People living with hepatitis C virus (HCV) whose earlier treatment was unsuccessful are more likely to achieve a sustained virologic response (SVR) upon being retreated with the experimental protease inhibitor telaprevir combined with pegylated interferon and ribavirin, compared with those taking pegylated interferon and ribavirin (IFN/RBV) alone. This is the conclusion of the Phase III REALIZE study, the final results of which were reported Thursday, March 31, at the 46th annual meeting of the European Association for the Study of the Liver (EASL) in Berlin.

REALIZE is the only Phase III study completed to date designed to evaluate the efficacy of a direct-acting treatment on all major subgroups of people with genotype 1 HCV whose earlier treatment was unsuccessful, including those who relapsed, those who achieved a partial response and those who had almost no response, known as a null response.

The study also evaluated whether SVRs or viral cures—defined as an undetectable HCV viral load six months after completed treatment—could be further improved by delaying the start of telaprevir by four weeks, during which time patients received four weeks of IFN/RBV, compared with a simultaneous start. The REALIZE data, reported by Stefan Zeuzem, MD, of Johann Wolfgang Goethe University Medical Center in Frankfurt and his colleagues, showed no clinical benefit to this lead-in for people treated with telaprevir-based combination therapy.

In this study, 663 patients were randomized to two telaprevir-based treatment groups—one group received telaprevir plus IFN/RBV arms from the start (simultaneous group); the other group received IFN/RBV alone for four weeks before adding telaprevir (lead-in group)—or a control arm of 48 weeks of IFN/RBV. Telaprevir was used for a total of 12 weeks, whereas IFN/RBV was continued in all groups for 48 weeks.

Prior relapsers were defined as individuals whose HCV was undetectable after completing at least 42 weeks of treatment but whose virus became detectable during follow-up. Prior partial responders were individuals who saw their HCV viral loads decreased by at least 2 logs after 12 weeks of treatment but never went undetectable. Prior null responders were defined as people who didn’t see their HCV viral loads fall by at least 2 logs.

Forty-eight percent of patients overall had advanced liver fibrosis or cirrhosis—scarring of the liver—and 89 percent of patients overall had high HCV viral loads—in excess of 800,000 copies—before retreatment.

Among those in the simultaneous start group, 83 percent of prior relapsers, 59 percent of prior partial responders and 29 percent of null responders achieved SVRs, compared with 24 percent, 15 percent and 5 percent, respectively, of those who received IFN/RBV alone.

SVRs among those in the lead-in group were 88 percent among prior relapsers, 54 percent among prior partial responders and 33 percent among prior null responders—viral cure rates that didn’t differ significantly when compared with those in the simultaneous start group.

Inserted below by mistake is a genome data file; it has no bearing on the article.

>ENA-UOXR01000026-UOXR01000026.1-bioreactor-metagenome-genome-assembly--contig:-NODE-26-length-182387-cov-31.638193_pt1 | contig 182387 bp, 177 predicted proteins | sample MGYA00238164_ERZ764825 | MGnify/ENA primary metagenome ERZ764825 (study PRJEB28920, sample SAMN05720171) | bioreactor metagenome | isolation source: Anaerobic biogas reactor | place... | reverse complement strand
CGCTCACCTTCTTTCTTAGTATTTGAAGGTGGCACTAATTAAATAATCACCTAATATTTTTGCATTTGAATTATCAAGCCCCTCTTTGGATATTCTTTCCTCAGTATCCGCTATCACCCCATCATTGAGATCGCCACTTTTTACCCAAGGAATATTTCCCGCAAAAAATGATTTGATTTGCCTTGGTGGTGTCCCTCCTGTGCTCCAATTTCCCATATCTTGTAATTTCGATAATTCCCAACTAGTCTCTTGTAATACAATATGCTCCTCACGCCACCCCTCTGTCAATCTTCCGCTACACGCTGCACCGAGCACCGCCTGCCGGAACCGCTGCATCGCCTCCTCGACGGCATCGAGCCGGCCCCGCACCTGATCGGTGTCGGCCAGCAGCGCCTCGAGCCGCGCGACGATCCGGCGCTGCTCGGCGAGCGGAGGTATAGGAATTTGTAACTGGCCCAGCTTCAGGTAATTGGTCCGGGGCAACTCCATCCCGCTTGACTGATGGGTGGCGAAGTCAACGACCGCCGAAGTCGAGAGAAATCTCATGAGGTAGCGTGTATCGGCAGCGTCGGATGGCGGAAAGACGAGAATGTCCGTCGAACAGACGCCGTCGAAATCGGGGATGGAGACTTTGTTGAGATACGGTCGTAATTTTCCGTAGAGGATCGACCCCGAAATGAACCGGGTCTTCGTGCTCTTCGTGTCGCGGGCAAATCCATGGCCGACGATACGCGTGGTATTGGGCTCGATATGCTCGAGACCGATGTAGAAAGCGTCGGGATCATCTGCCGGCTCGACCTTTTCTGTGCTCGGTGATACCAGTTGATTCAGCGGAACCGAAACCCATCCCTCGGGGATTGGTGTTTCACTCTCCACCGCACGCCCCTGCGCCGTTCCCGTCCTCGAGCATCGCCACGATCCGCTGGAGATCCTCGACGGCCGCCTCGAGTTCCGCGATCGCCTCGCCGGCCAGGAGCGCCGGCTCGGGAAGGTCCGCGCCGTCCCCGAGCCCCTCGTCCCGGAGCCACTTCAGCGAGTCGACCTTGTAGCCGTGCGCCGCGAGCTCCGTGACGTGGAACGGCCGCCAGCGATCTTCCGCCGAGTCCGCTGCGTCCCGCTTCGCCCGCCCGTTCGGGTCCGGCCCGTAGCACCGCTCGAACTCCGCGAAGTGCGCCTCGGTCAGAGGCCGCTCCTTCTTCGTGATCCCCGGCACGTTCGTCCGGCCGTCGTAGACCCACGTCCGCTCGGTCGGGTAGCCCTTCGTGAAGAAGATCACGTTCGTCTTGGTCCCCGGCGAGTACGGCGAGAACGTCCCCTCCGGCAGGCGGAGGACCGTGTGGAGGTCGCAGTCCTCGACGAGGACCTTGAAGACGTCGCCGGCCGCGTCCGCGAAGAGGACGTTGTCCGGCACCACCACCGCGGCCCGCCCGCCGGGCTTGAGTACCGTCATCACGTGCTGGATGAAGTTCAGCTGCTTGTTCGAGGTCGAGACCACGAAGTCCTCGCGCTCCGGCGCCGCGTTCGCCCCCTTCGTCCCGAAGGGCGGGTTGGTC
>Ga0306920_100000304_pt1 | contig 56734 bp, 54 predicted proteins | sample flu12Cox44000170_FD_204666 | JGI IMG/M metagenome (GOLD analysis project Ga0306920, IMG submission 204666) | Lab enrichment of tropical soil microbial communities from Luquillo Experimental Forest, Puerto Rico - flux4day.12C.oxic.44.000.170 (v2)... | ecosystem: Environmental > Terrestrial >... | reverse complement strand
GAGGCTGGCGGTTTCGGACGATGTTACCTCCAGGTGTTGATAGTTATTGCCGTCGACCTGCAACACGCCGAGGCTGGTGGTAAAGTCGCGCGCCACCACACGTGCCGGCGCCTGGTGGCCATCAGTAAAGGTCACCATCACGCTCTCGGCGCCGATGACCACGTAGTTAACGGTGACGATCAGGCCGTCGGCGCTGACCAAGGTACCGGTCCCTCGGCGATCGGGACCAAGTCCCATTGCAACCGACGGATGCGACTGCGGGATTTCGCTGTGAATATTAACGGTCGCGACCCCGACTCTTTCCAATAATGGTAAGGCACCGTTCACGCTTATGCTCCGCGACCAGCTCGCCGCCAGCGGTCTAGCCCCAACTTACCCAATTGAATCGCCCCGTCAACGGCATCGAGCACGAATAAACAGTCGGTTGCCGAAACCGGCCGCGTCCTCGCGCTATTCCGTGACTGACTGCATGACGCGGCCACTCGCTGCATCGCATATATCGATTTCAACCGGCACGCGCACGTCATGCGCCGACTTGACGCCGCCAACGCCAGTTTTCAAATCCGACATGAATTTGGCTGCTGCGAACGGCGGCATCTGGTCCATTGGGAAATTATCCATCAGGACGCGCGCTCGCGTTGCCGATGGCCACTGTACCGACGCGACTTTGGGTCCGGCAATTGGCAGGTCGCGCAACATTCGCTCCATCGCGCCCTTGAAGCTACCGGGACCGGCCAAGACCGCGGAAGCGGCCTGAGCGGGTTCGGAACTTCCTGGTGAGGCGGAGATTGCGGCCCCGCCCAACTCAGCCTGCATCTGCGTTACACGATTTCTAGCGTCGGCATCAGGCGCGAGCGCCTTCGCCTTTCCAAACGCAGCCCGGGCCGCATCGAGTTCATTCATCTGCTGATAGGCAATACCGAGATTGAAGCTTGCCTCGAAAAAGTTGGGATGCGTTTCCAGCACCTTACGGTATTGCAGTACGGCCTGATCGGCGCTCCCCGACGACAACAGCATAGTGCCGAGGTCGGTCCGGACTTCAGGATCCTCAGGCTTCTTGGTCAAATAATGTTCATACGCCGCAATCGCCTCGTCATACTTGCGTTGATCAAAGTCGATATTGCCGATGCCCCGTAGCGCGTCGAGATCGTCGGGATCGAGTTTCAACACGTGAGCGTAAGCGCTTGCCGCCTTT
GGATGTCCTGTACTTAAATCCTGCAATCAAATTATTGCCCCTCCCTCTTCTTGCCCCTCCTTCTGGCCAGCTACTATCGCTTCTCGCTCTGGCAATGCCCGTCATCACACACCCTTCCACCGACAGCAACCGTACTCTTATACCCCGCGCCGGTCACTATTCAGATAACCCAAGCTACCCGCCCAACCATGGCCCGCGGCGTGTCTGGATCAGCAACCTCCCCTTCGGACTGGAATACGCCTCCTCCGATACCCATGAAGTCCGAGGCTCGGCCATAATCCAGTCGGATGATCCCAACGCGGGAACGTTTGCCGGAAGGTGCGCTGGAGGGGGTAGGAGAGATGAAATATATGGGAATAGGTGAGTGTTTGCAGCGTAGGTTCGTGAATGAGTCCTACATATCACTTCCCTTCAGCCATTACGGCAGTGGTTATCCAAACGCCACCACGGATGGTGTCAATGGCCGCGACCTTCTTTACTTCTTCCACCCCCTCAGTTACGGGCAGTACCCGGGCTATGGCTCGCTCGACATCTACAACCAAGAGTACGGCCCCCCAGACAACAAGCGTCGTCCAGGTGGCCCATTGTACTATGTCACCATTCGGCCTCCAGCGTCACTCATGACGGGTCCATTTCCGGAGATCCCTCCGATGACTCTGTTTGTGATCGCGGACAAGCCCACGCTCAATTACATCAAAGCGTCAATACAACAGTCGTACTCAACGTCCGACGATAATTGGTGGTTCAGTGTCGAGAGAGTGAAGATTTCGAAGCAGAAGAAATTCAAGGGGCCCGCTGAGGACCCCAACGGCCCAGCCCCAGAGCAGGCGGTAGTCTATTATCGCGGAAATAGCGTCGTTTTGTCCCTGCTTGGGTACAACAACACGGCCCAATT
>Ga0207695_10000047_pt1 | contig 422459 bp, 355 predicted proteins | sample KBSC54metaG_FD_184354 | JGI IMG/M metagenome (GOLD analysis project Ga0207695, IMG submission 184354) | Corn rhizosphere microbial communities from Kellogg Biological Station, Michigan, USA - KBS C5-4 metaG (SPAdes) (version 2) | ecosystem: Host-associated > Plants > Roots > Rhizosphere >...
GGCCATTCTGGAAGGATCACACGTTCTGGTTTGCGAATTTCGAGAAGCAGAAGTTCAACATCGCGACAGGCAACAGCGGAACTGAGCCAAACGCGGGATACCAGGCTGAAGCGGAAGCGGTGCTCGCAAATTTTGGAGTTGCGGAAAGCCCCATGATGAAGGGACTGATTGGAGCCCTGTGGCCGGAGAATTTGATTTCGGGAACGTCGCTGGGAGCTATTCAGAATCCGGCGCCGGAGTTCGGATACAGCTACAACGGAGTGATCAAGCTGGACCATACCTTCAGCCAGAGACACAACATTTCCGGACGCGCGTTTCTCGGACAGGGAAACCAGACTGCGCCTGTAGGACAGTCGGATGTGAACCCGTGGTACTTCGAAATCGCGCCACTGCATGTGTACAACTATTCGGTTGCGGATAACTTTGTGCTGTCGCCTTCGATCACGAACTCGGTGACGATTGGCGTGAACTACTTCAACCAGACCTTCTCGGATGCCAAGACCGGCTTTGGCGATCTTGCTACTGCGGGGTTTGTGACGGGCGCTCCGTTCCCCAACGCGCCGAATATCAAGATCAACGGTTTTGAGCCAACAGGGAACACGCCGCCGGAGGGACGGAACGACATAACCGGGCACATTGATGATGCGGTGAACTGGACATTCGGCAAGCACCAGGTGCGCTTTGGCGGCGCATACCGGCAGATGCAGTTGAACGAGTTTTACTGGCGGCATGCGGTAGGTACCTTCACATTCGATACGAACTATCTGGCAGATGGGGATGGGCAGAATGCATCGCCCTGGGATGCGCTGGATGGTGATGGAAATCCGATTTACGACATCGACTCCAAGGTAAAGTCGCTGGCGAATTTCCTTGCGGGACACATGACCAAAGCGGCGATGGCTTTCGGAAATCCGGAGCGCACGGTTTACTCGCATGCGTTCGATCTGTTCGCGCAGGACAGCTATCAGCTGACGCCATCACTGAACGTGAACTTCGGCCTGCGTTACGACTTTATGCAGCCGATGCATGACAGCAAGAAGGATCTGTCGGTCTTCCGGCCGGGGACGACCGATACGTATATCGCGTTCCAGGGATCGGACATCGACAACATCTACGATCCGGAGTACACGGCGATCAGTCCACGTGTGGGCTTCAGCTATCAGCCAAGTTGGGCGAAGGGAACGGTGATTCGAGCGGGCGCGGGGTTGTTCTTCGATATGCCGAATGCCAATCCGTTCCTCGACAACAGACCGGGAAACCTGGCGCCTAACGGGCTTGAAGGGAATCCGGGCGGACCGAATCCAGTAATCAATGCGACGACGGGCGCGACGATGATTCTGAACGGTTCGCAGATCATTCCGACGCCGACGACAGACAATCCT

Unfortunately, viral cure rates were low among prior null responders with cirrhosis, which was documented in 14 percent of those treated with telaprevir and IFN/RBV, compared with 10 percent of those treated with IFN/RBV alone. Among prior partial responders with cirrhosis, SVRs were documented in 34 and 20 percent, respectively. And in prior relapsers with cirrhosis, 84 percent and 13 percent, respectively, achieved SVRs. 

The most common side effects in REALIZE —much like those documented in other telaprevir/IFN/RBV studies—were fatigue, itching, nausea, headache, rash, anemia, flu-like symptoms, insomnia and diarrhea. Rash and anemia occurred more frequently in the telaprevir-based treatment groups compared with the control group.

More than 90 percent of rash was mild to moderate and primarily managed with the use of topical corticosteroids and/or antihistamines. Anemia was primarily managed by reducing the dose of ribavirin.

In conclusion, Zeuzem noted that telaprevir, combined with IFN/RBV, demonstrated superior efficacy compared with IFN/RVN alone in all prior treatment failure populations, including null- and partial-responders. “A lead-in did not have a significant impact on SVR rates,” his group added. “The safety profile of [telaprevir, IFN and RBV] in prior treatment-failure patients was consistent with that observed in treatment naïve patients.”

The FDA has scheduled its Antiviral Drugs Advisory Committee to discuss the Vertex Pharmaceuticals’ petition to approve the drug on April 28, 2011. The new drug application (NDA) submitted by Vertex includes data from three pivotal studies—ADVANCE, ILLUMINATE and REALIZE—which evaluated telaprevir in combination with pegylated-interferon and ribavirin in people with hepatitis C who were new to treatment as well as those who did not achieve a viral cure after treatment with currently available treatments.